It was this principle that prompted us, personally, at our studio to open up competition to every student who wished to compete. Before you say, ‘whoa’, that’s crazy, let me explain. We have four teams set up in what most people would call a traditional model. But, we have some really great dancers at our studio who play soccer, cheer, or participate in theater who could not meet the requirements to be on a team.
The kids and parents were frustrated! They were asking for private lessons, they wanted our teachers to set choreography, and they were happy to pay the entry and costume fees plus follow our policies surrounding participation.
We were worried opening this up for them would undermine the success of our teams but, guess what, it had the opposite effect!
Now might be a great time for you to create some new or improved offerings for private lessons.
Your teachers may be thrilled about the chance to earn extra income while helping students reach for their goals and parents will be happy to see their children succeeding. Thanks to Alli Thornton, the co-owner of the Dance Club of Utah, who created Rehearse With Me, you have a very cool way to manage all the private lessons, rehearsals and payments.
In intense situations like performing, we teach our kids to dance their heart out and go for it. Likewise, for you, intense situations (drama) is your chance to better your best and feel the joy and excitement of managing your dance studio.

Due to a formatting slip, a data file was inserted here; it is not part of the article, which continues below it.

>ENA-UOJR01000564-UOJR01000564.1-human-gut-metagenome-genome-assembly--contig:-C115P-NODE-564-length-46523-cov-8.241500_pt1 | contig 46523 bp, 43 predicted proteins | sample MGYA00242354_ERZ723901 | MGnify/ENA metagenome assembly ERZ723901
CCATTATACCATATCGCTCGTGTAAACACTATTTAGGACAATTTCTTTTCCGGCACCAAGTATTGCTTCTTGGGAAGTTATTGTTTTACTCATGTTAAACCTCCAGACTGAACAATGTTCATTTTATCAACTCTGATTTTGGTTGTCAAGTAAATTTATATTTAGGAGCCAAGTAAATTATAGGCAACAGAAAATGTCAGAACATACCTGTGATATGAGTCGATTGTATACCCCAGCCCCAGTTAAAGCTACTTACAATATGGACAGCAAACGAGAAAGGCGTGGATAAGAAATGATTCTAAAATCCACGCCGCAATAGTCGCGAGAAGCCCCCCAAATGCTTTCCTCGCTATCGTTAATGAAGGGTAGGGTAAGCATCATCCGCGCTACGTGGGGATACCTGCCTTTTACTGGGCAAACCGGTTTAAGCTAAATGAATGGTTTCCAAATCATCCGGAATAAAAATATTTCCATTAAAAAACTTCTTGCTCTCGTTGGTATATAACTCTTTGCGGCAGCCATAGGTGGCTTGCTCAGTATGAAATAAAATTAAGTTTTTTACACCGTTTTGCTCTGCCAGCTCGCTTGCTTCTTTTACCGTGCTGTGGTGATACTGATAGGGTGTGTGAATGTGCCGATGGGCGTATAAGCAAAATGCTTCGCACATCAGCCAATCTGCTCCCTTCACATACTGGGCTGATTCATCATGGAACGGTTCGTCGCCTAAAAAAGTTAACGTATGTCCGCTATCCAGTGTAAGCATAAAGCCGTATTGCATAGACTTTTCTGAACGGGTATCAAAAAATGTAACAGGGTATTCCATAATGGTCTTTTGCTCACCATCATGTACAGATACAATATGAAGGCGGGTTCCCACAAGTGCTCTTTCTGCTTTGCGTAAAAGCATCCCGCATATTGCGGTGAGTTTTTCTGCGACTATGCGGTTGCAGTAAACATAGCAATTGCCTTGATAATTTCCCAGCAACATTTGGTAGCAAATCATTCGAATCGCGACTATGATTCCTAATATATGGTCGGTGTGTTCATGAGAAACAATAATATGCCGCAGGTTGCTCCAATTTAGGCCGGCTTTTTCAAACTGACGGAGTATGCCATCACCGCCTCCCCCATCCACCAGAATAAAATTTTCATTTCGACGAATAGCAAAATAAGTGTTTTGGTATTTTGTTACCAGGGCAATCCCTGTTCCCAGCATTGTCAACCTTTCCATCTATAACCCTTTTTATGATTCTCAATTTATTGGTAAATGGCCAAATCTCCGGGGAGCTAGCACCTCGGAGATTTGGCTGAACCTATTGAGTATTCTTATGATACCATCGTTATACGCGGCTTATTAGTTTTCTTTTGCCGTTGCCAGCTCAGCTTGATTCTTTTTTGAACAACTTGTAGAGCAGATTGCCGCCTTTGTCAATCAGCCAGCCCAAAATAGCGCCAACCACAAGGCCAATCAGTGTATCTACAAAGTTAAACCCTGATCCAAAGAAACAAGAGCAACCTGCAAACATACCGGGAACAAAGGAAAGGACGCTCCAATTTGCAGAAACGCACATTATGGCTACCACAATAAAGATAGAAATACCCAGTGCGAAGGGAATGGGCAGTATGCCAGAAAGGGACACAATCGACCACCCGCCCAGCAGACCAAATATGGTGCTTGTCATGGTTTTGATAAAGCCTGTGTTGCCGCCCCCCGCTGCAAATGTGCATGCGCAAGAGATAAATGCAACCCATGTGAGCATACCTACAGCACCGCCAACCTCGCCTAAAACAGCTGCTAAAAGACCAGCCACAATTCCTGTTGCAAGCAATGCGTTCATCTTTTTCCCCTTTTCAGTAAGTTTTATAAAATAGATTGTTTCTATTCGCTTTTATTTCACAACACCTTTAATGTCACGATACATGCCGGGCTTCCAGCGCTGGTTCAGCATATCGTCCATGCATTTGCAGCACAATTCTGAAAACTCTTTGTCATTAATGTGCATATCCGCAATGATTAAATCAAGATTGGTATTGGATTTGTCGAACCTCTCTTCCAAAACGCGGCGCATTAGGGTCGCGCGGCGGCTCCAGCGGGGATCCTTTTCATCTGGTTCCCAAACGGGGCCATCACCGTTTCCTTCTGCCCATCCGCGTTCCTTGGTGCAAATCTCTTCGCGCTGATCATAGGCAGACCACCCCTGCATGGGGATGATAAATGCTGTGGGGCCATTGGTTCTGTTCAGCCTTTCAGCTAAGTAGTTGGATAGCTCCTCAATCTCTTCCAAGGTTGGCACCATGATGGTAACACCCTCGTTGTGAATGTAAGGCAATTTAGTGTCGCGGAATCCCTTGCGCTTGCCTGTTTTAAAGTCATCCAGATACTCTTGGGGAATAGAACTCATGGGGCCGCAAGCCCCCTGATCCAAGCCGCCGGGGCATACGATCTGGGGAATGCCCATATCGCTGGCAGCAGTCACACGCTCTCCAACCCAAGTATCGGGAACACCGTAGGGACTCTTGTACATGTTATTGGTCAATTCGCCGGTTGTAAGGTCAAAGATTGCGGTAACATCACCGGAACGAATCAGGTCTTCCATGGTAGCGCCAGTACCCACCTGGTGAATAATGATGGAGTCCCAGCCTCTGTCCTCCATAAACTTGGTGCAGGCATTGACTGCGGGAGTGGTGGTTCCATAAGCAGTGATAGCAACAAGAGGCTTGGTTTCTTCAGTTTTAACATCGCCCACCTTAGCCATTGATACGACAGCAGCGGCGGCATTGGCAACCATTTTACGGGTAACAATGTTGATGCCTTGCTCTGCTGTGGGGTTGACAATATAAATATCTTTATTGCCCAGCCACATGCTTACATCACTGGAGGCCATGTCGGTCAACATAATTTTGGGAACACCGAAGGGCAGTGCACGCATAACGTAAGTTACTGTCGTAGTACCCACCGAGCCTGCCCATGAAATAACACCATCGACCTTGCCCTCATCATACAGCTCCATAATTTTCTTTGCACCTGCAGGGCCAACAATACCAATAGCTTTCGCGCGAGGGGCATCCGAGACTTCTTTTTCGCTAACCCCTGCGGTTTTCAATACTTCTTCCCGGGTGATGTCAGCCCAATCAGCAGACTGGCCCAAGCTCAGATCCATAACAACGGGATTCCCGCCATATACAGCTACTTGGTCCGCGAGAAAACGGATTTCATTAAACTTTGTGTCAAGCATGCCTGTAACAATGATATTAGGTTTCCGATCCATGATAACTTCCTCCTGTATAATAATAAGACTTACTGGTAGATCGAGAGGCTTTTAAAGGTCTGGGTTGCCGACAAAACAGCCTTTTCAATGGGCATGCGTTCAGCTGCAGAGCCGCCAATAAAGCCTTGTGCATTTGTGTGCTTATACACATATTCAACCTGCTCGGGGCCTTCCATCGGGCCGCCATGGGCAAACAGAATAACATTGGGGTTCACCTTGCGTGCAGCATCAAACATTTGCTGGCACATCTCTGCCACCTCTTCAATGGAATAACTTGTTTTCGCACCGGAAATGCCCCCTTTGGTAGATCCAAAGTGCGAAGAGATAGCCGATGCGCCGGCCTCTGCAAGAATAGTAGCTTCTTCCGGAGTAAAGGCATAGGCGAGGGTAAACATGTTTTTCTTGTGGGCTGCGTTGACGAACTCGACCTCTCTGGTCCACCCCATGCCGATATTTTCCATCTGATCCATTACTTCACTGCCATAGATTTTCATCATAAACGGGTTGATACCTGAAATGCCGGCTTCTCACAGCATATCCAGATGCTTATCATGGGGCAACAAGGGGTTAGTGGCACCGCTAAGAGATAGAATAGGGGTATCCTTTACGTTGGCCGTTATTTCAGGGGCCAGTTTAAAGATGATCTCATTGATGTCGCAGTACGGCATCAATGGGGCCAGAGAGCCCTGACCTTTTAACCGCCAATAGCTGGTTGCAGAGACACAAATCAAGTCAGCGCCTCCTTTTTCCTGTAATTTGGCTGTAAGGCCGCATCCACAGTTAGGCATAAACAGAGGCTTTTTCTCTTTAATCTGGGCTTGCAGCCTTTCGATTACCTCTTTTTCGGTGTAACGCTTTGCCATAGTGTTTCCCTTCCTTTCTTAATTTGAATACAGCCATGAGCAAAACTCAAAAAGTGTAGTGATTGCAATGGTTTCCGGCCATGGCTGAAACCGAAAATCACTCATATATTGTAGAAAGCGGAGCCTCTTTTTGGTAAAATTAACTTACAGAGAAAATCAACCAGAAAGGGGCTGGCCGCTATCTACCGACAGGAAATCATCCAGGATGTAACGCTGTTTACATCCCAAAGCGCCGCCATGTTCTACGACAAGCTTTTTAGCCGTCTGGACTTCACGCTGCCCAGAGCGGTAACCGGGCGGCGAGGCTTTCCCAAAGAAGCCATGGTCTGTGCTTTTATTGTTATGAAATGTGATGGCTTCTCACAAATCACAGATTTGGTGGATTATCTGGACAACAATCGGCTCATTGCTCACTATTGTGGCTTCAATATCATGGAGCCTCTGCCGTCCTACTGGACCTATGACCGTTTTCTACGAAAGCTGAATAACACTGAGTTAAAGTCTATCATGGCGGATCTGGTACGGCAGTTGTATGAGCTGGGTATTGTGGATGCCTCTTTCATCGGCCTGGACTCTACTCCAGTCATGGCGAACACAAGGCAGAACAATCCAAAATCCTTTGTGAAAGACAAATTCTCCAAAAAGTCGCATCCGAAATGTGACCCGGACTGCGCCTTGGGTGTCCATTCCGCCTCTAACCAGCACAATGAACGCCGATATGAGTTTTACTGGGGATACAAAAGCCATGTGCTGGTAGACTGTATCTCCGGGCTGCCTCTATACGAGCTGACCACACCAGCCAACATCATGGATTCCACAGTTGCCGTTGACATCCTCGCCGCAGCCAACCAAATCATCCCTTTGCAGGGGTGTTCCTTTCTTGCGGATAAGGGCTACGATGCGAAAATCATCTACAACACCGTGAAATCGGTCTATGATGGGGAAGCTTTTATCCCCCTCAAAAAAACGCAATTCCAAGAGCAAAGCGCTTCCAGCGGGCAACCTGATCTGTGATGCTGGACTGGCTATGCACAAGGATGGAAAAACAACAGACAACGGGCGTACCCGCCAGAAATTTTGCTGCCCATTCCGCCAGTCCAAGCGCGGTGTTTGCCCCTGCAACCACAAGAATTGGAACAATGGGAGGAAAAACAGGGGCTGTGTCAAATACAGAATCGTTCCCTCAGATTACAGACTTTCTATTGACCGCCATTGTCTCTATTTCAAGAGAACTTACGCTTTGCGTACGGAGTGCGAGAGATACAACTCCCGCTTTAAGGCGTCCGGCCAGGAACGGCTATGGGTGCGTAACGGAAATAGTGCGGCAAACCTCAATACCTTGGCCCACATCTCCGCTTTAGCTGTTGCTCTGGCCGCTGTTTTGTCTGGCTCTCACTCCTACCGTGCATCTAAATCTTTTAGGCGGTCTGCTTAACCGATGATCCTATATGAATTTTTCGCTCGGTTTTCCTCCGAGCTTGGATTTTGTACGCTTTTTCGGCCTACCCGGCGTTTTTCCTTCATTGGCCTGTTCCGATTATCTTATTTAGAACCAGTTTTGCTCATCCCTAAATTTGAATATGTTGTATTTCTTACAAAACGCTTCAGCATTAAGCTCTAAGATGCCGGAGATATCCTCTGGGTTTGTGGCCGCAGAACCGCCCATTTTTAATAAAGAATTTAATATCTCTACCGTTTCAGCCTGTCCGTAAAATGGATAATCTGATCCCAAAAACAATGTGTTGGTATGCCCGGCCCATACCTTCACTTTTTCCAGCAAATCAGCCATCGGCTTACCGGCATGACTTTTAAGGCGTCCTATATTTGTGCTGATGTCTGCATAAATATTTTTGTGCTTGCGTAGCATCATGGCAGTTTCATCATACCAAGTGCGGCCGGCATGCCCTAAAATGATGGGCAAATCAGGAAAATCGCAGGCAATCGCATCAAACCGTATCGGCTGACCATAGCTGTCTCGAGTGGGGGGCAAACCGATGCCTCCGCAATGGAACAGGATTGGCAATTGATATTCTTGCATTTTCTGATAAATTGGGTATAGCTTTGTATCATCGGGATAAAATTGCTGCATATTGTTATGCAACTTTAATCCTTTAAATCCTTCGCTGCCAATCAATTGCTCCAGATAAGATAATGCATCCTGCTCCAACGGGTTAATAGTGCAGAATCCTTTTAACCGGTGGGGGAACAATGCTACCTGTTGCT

When you know you’re taking it to the next level you just might fall in love with your business all over again!
Have you experienced other silver linings to the drama at your dance studio?
Tell us about them in the comments!
Suzanne Blake Gerety is not only the very busy mom of two young children but is the owner and co-founder of DanceStudioOwner.com, and the Vice President of Kathy Blake Dance Studios. She is a regularly featured contributor in various pieces for Dance Teacher Magazine including, “Ask the Experts”, business articles, and has presented live workshops at Dance Media’s Dance Teacher Summit New York City.
Suzanne experiences the ups and downs of studio ownership too, which is what inspires her to help studio owners and teachers keep their passion for dance alive as they grow their business. You can connect with Suzanne on Twitter @SuzanneGerety and at DanceStudioOwner.com.